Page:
Jul 25, 2014

Placebo and Color Affect

Researchers found the color of a package and a pill makes a difference in how it works. In one study, every patient was given the exact same sedative, but some patients received it in a blue pill and others in an orange pill. The blue pill takers reported falling asleep 30 minutes faster, and sleeping 30 minutes longer, than the orange pill takers.

You likely know that you can give a person with a headache a Tic Tac, say it is medicine, and it may eliminate a headache just like an aspirin would, for reasons science doesn't completely understand. This phenomenon is also affected by color. In other words, how you perceive effectiveness affects effectiveness and color matters.

Subjects, in another study were told they would get a sedative or a stimulant, when they were actually getting placebos. Sixty six percent of the subjects who took blue pills reported feeling less alert, compared to only twenty six percent of those who took pink pills. It is because we have been conditioned to think that blue is tranquil.

In yet another study, when researchers put various fake medicine packages in front of subjects, the subjects picked certain colors of boxes over others. Warm colors like brown and red were perceived as more potent, especially if the shades were darker. This is why heart medicines are often red and brown, while skin medicines are yellow, and sleeping pills are often blue. Painkillers are most often white. All carefully chosen to match our perceptions.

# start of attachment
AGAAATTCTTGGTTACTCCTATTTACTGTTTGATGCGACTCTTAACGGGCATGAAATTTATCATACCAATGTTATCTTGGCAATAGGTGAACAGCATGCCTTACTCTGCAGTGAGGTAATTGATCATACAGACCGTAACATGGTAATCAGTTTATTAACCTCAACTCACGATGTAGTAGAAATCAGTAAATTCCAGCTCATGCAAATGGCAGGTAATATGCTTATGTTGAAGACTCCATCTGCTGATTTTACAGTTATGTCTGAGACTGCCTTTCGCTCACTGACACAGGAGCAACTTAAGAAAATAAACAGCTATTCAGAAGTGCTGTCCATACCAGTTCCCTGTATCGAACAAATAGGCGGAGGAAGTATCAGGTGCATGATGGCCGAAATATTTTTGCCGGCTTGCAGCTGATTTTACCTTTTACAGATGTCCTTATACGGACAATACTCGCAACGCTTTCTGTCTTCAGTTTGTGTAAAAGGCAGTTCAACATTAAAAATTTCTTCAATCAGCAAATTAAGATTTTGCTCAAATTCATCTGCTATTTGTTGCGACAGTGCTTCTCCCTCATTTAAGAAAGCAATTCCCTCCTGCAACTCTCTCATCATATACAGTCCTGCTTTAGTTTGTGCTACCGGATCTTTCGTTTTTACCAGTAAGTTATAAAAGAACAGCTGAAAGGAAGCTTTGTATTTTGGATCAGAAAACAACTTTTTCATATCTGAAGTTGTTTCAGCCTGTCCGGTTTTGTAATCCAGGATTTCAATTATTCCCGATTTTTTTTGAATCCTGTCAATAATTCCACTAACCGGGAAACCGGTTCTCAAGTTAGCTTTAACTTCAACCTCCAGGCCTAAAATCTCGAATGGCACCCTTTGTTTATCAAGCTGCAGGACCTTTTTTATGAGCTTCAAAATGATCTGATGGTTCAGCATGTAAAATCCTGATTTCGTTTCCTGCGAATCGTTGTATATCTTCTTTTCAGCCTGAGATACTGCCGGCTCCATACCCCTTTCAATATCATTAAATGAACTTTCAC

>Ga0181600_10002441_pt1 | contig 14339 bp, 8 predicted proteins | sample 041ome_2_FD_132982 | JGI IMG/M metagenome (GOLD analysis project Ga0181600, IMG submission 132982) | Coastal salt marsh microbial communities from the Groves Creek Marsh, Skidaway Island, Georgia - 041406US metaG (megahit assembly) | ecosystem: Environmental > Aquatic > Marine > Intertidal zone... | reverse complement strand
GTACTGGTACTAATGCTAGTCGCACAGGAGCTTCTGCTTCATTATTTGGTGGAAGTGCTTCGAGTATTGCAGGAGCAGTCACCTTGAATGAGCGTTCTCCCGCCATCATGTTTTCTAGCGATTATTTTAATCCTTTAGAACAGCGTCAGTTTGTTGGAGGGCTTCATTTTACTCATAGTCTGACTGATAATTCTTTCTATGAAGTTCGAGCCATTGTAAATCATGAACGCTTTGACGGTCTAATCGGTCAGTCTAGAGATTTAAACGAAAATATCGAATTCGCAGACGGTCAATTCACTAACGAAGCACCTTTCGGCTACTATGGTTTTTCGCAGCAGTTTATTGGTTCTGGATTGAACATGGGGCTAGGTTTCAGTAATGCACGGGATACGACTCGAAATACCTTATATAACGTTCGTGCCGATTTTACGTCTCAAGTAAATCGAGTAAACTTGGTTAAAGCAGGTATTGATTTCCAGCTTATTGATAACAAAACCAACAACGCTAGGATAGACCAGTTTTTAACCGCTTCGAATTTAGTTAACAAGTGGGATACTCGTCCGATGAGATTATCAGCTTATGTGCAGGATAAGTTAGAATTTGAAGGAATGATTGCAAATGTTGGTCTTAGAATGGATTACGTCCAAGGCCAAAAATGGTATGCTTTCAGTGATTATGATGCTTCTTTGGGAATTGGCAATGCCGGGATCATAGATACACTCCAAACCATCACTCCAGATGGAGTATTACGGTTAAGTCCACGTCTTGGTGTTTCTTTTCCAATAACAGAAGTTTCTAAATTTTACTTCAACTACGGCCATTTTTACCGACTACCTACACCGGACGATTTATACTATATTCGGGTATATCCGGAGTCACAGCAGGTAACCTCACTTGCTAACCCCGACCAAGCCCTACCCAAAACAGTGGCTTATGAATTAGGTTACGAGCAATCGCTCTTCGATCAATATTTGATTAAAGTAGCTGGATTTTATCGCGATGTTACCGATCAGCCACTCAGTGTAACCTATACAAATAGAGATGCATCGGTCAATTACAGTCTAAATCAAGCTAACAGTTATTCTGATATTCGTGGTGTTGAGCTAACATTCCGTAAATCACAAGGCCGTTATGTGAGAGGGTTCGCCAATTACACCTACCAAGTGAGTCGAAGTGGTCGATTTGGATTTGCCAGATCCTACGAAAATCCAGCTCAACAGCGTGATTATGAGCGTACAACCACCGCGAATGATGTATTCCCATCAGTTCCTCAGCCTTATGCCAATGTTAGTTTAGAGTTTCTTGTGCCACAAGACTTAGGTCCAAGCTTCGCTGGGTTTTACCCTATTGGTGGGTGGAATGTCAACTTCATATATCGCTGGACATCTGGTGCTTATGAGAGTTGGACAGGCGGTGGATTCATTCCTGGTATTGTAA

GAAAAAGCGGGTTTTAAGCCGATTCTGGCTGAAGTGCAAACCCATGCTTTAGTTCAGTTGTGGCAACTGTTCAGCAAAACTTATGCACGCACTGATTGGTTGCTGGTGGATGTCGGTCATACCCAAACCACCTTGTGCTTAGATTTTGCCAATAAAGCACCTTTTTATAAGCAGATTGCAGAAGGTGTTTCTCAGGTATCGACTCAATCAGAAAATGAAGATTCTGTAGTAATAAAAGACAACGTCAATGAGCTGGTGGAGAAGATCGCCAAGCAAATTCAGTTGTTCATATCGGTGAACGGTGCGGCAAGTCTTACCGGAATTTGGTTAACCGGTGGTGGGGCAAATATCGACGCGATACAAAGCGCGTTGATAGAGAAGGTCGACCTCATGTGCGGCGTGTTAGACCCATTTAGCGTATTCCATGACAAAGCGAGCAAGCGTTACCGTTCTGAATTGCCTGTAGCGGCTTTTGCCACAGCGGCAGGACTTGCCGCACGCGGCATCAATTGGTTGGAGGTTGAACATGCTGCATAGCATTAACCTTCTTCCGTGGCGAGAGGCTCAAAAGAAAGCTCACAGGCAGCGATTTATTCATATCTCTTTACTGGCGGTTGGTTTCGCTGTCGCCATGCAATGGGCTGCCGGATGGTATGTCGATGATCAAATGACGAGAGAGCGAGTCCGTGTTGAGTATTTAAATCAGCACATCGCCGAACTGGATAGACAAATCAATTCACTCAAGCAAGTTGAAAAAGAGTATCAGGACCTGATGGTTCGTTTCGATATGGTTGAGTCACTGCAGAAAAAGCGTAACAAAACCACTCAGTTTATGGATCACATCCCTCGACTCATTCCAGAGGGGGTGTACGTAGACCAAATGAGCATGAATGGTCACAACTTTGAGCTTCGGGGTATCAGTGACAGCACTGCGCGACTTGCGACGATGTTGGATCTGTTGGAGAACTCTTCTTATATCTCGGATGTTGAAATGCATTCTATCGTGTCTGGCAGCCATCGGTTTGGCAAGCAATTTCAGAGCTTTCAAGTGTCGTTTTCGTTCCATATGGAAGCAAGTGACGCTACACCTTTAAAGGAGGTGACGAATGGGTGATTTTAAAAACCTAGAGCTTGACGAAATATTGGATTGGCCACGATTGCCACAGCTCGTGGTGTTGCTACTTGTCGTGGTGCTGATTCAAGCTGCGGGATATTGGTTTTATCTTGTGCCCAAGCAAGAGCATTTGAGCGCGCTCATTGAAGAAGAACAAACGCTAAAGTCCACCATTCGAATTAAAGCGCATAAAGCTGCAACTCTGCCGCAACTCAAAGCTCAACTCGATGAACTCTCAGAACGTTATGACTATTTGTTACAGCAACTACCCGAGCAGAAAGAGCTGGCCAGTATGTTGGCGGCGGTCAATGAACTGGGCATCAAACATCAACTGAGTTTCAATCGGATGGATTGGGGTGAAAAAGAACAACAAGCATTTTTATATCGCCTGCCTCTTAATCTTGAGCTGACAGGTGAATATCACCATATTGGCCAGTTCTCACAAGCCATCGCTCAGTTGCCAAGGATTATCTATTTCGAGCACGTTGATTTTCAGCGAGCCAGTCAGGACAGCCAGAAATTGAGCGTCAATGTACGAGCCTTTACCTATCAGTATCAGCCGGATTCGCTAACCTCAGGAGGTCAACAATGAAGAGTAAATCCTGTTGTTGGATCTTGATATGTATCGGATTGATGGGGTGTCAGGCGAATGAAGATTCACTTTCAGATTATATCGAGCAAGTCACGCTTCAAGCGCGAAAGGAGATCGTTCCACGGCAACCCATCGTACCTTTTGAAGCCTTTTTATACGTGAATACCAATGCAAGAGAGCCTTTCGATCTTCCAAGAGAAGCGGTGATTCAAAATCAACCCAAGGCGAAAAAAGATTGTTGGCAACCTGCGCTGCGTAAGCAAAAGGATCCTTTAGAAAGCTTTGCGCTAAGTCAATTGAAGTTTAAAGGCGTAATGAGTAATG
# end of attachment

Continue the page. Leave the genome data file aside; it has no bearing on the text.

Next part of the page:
The majority of fast food chains have red and yellow or orange in their logo, because these are stimulating colors. Lowfat containers, more often than not have blue on the package.

Color associations are also cultural. In America blue is a calming and peaceful color, but in Italy it is associated with the national soccer team. Researchers found that, rather than making him drowsy, a blue pill might send an Italian singing into the night.

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